An Orange County judge has dismissed defense attorneys' allegations that two Old World shopping center store owners--involved in a four-year legal battle against center developer Josef Bischof--destroyed government documents to sabotage Bischof's defense during his civil fraud trial last year.
Superior Court Judge James L. Smith, who presided over the monthlong trial in Santa Ana, in which a jury ordered Bischof to pay $2 million in real and punitive damages to the store owners, said in a ruling late last month that Bischof's attorneys had failed to prove "impropriety or misconduct" by the store owners.
Attorneys for Bischof had asked the court to dismiss the judgment, alleging that shop owners Julietta Lewis and Virgil Batesole--two of the 12 plaintiffs in the case--destroyed Department of Real Estate documents and Huntington Beach Planning Department records that could have been beneficial to Bischof's case.
The allegations were based on a conversation that Bischof's lawyers said they had with a third plaintiff, Alfred Skistimas, another store owner in the Huntington Beach complex. Lewis and Batesole have denied the allegations since they were made last November.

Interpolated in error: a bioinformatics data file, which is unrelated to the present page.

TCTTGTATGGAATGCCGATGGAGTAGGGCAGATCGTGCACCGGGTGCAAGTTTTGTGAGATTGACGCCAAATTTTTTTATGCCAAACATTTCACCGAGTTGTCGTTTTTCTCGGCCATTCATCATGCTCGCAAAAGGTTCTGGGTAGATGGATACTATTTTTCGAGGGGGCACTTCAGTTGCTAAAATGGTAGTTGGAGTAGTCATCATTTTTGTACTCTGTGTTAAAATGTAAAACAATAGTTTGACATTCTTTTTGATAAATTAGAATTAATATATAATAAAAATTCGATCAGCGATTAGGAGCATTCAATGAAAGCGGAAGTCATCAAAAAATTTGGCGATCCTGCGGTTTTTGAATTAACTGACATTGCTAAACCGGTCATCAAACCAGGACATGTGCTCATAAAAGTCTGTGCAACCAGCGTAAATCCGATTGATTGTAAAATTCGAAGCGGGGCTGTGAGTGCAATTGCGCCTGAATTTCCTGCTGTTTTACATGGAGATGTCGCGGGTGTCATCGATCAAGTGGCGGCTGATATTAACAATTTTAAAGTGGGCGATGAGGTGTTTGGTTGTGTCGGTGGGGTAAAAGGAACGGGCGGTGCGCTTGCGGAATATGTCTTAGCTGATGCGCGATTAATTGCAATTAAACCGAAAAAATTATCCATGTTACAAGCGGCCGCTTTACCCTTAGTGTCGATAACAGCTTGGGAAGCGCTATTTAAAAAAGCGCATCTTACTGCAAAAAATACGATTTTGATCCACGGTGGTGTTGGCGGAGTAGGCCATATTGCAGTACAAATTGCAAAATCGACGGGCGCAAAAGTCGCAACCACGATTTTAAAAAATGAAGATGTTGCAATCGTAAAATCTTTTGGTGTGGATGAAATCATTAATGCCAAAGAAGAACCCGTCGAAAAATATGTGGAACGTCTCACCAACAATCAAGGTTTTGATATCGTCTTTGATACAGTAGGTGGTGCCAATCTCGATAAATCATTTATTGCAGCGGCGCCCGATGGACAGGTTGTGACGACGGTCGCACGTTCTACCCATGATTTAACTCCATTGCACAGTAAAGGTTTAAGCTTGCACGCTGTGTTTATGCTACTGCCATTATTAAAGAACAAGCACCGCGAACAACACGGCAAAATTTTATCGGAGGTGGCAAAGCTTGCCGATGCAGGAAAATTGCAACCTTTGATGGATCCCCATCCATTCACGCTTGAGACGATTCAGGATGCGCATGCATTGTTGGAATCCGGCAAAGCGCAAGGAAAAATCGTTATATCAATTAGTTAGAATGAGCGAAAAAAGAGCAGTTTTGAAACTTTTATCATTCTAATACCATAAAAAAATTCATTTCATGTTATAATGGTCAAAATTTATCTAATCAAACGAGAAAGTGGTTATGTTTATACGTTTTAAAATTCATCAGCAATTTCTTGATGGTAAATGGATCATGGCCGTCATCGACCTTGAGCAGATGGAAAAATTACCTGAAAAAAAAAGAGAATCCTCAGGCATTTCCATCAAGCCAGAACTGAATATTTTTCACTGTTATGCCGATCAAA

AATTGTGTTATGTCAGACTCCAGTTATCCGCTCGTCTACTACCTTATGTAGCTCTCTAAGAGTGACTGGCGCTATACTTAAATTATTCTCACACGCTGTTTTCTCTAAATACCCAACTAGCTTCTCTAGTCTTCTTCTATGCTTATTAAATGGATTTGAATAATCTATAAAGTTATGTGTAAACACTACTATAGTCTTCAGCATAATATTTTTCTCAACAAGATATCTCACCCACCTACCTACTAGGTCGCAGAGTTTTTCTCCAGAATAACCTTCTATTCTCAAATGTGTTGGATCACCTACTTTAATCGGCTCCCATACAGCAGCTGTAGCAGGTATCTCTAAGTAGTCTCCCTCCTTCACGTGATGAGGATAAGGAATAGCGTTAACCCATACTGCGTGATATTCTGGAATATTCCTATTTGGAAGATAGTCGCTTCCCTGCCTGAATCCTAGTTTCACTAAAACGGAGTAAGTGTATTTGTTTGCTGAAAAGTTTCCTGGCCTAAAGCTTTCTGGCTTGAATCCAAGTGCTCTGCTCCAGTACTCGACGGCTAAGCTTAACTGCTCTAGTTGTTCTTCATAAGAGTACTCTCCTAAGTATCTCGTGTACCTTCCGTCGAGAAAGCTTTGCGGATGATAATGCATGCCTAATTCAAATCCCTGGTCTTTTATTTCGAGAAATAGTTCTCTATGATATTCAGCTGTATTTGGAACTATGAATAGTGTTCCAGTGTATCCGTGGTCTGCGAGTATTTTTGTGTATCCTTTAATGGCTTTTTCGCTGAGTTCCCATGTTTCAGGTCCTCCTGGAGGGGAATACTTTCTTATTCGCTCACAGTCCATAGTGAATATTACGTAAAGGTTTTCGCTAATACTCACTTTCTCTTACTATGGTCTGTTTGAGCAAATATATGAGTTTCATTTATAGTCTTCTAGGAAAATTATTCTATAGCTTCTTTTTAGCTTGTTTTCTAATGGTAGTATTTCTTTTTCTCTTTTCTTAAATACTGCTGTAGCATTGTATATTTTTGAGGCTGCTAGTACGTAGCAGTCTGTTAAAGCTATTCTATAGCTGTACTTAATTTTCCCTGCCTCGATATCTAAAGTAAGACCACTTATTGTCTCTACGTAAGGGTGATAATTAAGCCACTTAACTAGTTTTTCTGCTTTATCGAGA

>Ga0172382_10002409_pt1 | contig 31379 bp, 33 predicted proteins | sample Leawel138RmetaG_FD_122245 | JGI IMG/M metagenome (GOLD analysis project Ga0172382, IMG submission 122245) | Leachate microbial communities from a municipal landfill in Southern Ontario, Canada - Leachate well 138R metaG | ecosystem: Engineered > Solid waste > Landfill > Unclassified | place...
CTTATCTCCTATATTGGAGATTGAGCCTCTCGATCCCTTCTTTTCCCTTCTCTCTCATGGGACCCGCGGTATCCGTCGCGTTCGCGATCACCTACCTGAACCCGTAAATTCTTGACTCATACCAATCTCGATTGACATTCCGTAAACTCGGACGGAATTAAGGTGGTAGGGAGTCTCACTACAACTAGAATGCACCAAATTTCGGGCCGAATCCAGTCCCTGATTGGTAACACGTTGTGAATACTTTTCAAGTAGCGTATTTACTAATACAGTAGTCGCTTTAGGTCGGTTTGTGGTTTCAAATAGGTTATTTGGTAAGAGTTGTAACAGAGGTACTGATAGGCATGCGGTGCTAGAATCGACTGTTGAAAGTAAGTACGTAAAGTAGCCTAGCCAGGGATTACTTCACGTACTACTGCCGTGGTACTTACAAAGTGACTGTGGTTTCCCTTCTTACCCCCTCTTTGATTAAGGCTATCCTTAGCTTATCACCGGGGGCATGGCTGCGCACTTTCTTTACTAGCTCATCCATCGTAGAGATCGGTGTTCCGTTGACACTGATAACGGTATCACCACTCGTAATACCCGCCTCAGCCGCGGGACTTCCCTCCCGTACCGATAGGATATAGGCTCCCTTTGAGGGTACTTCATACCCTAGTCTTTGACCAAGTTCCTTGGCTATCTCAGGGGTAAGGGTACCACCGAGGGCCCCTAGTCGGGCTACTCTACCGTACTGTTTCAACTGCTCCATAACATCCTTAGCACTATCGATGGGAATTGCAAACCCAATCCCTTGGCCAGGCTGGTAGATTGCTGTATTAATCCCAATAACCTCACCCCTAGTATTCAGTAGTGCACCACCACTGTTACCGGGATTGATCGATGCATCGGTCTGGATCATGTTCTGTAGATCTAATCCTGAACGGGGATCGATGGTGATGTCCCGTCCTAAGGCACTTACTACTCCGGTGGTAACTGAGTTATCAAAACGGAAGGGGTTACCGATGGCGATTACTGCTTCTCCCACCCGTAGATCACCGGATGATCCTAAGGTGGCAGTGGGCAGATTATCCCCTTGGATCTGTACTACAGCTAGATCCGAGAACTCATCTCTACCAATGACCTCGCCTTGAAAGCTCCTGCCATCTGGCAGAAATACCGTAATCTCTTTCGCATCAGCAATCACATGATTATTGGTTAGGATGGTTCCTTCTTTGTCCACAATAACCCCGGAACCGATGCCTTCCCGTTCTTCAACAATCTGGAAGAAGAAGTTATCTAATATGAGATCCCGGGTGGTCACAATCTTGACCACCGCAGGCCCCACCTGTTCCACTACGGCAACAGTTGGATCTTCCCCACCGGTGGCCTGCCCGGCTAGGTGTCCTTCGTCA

In a related action, the judge appointed Santa Ana attorney Michael D. Pursell as receiver for the Old World Owners Assn., the shopping center's governing board. The action was not taken because the association is insolvent but rather, Smith said, to preserve the assets of an association that has been split for years by the battle between Bischof and the Lewis group.
Smith said in his ruling that appointing a receiver to manage the association's assets was "the easiest decision I have had to make in 15 years" because evidence in the trial showed that the association "ceased to exist as an independent, unbiased, objective, fair and reasonable board of directors . . . years ago."
Lewis and her followers had been seeking a receiver to manage the board's affairs since 1982, but the court repeatedly denied the request. In 1983, the court appointed a retired judge to referee the board's disputes, but the judge later quit the post, saying there was too much animosity to make the job worthwhile.
The store owners originally filed their fraud suit against Bischof late in 1982, claiming that the developer mishandled the association's advertising funds and purposely misrepresented certain amenities that were to be provided to the shop owners, who are required to live above their stores.
Most of the $2 million awarded by the jury in May was in punitive damages, and Smith later reduced the total award to $1.1 million.